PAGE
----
Infrasounds

    Infrasound is sound too low in frequency for humans to hear. The lower end of human hearing is less than 20 Hertz, so everything less than that encompasses Infrasound. Infrasound is great for detecting things below the earth's surface For example, earthquakes produce large seismic waves, and these waves have very low frequencies below the human hearing range. Using this Infrasound, we are able to detect the location of earthquakes, their point of origin, and infer their potential severity.

    Vibration and Dynamics

    This form of acoustics focuses on the noise emitted as waste energy in mechanical devices, or any devices that have a lot of moving parts. This noise typically results in vibrations, and vibrations in a system that is complex can quite easily stop the system from working as well as intended or damage the system over time. A particular concern is called vibrational resonance, where the vibration will resonate with the surrounding machine and cause even more violent vibrations as a result. This field also concerns earthquakes, as the damage they cause is essentially a result of vibrations on an enormous scale. The field aims to help minimise the damage that these vibrations can cause.

    What is the importance of acoustics?

    Acoustics and the general study of sound and vibrations have many important roles to play in the field of physics. Something that is vital in many different fields that we’ve already touched upon is the minimisation of noise and vibration. Vibrations and sound cause many problems in many different systems. We’ve already mentioned the damage vibration could potentially cause over a long period of use of a machine or other mechanical system, as well as preventing a machine from working at all. However, other issues involving the health of human beings, such as loud noises that can damage the human eardrum, are also important matters that come under the study of acoustics.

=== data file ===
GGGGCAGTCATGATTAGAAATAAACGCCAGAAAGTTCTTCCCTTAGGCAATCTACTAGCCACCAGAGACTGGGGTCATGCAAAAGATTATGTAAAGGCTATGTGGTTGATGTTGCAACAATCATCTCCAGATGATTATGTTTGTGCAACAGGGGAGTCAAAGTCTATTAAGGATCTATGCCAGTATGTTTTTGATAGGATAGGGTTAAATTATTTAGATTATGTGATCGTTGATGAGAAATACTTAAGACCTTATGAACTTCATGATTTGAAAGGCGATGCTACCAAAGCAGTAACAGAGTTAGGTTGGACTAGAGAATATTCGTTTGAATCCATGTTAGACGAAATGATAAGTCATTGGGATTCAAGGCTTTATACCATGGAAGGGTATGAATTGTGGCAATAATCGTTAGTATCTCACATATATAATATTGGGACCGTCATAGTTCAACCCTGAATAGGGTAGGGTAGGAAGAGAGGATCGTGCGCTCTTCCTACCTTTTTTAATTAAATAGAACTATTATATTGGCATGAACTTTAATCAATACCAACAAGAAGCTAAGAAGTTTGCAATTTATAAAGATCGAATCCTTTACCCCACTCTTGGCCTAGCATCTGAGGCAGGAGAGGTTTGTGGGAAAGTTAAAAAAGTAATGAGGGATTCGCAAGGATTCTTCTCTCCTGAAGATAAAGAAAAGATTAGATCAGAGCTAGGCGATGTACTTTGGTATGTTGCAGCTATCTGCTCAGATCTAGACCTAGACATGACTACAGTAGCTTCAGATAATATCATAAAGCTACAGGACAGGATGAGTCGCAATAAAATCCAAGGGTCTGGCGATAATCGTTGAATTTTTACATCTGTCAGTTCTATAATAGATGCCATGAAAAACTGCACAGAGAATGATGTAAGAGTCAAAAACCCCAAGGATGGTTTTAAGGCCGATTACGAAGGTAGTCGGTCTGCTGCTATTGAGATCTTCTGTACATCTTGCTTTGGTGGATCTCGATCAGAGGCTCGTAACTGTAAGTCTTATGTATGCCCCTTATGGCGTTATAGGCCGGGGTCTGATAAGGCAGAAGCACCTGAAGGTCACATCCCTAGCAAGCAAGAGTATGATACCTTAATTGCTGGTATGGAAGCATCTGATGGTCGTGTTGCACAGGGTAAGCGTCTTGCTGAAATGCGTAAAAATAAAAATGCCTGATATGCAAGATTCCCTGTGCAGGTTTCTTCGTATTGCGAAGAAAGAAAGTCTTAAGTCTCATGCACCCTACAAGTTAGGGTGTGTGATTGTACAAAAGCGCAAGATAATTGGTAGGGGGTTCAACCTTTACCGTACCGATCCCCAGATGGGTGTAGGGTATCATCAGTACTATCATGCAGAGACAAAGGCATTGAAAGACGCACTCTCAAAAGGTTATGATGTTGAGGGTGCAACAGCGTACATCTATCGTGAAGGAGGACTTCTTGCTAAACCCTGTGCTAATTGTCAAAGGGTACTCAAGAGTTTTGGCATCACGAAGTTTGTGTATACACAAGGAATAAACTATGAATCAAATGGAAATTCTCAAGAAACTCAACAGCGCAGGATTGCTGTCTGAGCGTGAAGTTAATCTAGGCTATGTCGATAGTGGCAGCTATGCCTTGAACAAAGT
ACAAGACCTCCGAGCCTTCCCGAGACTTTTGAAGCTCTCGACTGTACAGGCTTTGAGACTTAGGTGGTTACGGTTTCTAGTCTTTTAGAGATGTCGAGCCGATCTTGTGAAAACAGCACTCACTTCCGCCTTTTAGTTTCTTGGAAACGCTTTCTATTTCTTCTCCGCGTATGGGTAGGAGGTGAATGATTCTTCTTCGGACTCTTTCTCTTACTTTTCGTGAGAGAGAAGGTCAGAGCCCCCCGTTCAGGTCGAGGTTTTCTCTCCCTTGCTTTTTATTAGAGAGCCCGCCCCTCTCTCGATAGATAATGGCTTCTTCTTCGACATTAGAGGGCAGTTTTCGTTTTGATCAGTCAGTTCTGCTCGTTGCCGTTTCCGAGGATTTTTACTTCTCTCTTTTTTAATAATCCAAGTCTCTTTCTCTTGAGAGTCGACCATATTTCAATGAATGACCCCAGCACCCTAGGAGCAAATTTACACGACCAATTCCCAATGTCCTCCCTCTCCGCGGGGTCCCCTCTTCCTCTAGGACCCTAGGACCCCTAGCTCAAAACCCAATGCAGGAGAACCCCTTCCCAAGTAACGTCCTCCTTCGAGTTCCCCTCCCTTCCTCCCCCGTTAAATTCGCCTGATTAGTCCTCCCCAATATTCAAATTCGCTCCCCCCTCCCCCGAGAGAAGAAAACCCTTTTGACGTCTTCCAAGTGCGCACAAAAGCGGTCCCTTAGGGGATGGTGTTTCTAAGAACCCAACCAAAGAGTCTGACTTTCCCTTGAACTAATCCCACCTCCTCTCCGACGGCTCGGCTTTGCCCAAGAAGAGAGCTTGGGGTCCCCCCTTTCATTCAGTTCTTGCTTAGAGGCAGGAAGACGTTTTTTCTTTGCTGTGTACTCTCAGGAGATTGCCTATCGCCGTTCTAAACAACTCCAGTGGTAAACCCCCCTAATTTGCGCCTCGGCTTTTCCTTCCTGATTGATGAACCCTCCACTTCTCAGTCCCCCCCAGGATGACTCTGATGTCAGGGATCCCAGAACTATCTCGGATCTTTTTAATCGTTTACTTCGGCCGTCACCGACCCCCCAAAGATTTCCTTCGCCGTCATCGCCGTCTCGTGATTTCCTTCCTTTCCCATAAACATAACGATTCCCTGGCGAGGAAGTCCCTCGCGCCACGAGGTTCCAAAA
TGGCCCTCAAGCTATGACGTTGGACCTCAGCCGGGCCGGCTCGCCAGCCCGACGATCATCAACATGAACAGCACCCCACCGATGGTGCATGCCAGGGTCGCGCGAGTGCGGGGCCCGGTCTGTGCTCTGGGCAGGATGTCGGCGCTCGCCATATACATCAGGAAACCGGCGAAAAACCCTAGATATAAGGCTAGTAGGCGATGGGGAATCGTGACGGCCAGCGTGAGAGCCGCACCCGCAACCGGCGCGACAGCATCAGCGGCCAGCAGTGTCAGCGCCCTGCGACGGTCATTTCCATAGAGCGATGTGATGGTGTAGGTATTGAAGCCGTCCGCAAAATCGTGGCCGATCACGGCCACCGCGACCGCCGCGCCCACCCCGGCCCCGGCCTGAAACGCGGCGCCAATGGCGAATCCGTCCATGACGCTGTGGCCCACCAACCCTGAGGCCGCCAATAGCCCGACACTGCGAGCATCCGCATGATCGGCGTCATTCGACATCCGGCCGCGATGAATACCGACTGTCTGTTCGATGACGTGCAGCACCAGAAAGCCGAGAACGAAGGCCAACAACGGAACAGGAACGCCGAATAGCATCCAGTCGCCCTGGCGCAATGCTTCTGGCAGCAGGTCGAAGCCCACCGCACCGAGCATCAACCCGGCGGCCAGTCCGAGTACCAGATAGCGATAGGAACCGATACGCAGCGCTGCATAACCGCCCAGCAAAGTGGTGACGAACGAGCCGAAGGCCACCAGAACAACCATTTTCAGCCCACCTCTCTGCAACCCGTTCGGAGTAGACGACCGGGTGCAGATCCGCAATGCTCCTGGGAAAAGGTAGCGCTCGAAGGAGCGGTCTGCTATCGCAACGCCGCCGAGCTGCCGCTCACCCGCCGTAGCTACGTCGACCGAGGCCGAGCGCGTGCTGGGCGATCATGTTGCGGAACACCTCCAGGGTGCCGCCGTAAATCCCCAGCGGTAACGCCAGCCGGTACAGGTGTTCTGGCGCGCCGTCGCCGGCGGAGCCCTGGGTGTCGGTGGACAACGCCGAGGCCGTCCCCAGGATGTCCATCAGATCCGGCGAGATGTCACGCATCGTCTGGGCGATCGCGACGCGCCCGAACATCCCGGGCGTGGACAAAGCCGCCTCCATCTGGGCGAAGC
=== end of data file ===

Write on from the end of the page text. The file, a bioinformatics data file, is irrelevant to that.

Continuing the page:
One of the earliest precursors to the study of acoustics is music. Historically, musicians made use of experimentation to develop the instruments and musical scales we still use today. Music theory was created i different cultures in multiple different ways.

    Another practical use of acoustics is the analysis of sound and vibrations that occur naturally. Scientists study sound and vibrations that come from the ocean, under the ground in the form of earthquakes, and up in the atmosphere to study weather patterns. The intensity of these vibrations and sounds can be used as guidelines to determine other factors or locate objects that scientists are looking for. For example, knowing the intensity of a sound in multiple locations allows us to figure out the source of a sound.

    One major aspect of the study of acoustics is acoustic energy. Acoustic energy is the energy associated with the disturbance of the particles that make up the medium of the sound waves. So, when a sound is made, a force pushes matter in a particular direction, which pushes the adjoining or adjacent matter, and so on. The way this eventual wave hits our ears is how hearing works.

    What is the difference between sound & acoustics?

    Sound and acoustics are very similar concepts and you could be forgiven for thinking that they mean the same thing; however, they differ subtly. Sound completely depends on human hearing, and how a person will interpret that sound, meaning sound waves can only occur between frequencies of \(20\,\mathrm{Hz}\) and \(20.000\,\mathrm{Hz}\), as that is the human hearing range. This however is not definite, and there are exceptions to this rule. In general, however, sound is a wave in air at a specific wavelength that people can interpret.